Game Timer Basics in Storyline 2

Posted on Apr 15, 2015

Games & gamification

Articulate Storyline 2 is great for creating engaging elearning games as it provides a solid platform from which to animate in pages and page elements along both motion paths and simple transitions. However, one thing it lacks is a built in countdown/up timer. 

This blog aims to give a brief overview of why we use timers in our Storyline games and a snippet of the mechanics which drive our own custom timers to hopefully inspire you to create something similar. 

Why include a timer in your elearning game?

Encouraging the learner to react quickly to a scenario can often invoke a different type of response to one where they are able to answer at their leisure. Instead of slowing down and thinking about their response, they are forced to rely upon their instinct or their ‘Chimp or Computer Reponses’ (to reference Steve Peter’s Chimp Paradox Model) which in turn can display a whole different set of views or knowledge. This encourages greater engagement since what was originally an unpressurised learning environment has suddenly become a tense situation where the learner has to sit forward and progress within the time limit. 

Game Timer

Timer Basics

When we start developing a solution, we always think ahead. What if there’s a requirement to make a change at a later date? Developing with this in mind means that if we need to tweak resources, the changes are as easy and as quick as possible. It was with this mindset that we approached making our timer. We set out to create a timer which would run correctly simply from entering the value of seconds you require to time into a variable.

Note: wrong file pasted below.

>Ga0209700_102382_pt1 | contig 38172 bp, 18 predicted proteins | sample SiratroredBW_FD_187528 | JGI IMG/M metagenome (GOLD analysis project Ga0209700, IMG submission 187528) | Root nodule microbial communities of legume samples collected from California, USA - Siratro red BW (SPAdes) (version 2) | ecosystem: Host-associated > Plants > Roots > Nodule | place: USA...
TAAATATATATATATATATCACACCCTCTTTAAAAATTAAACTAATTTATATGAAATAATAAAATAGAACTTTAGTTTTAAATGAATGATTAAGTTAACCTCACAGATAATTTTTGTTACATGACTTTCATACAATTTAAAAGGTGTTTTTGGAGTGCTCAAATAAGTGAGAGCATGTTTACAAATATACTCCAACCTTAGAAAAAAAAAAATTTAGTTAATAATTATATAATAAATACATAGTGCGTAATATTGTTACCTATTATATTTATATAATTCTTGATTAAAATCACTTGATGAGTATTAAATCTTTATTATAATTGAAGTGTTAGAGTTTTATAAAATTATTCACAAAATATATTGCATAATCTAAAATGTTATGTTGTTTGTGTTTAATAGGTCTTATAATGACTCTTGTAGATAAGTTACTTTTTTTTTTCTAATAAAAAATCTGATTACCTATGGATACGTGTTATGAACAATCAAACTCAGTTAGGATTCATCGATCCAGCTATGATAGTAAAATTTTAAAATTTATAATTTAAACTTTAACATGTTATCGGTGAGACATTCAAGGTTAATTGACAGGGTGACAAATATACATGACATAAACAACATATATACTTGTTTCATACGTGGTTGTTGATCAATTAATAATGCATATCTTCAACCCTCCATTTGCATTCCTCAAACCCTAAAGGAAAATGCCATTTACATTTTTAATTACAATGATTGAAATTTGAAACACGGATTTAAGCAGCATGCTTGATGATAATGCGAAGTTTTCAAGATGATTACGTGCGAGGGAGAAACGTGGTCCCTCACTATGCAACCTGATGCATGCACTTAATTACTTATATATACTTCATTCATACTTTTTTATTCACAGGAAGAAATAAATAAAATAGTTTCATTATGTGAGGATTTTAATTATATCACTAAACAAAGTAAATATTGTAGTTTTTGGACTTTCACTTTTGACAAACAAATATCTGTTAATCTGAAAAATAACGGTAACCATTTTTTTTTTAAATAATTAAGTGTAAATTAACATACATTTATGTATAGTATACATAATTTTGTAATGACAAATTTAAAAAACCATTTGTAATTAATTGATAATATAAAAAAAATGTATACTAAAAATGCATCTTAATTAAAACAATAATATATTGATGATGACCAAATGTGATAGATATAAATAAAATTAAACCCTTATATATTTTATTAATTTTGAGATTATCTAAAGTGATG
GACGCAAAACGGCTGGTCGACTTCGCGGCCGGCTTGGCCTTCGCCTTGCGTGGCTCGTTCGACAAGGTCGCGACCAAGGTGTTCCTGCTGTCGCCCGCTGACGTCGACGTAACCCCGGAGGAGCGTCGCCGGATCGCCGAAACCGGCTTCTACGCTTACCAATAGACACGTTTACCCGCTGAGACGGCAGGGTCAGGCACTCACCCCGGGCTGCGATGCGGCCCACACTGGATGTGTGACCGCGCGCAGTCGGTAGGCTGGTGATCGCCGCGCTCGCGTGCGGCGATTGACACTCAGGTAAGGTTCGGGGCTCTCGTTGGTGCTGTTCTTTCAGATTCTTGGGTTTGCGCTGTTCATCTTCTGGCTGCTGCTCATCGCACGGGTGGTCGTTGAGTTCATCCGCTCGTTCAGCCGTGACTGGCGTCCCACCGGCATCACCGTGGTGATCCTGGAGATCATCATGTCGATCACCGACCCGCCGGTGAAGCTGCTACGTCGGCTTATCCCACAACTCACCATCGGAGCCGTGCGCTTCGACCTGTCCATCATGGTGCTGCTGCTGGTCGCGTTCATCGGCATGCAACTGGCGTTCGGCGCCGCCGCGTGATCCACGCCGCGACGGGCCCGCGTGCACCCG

Game Timer mechanics

Simply put, our timer is driven by two silent audio clips. Storyline has a built in action which can be triggered upon the completion of an audio clip. For example, if that clip was to be one second long we could get it to trigger something which could indicate one second had passed.

Timer-32.png


The great thing with these triggers is that we can prompt another audio clip to start, which in theory can create an infinite loop if you were to get the second audio clip to restart the original when it finishes. Set up correctly we can trigger other events to happen on this change. Such as subtracting or adding a number from a variable to show how many seconds have passed, through to displaying visual feedbacks to illustrate the passing of time.

Game timer

Hopefully this post has been interesting. Click here for the next blog on how to change the time from a number into an actual clock. 

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Stephen Hodge

Author: Stephen Hodge, Elearning Developer, Sponge

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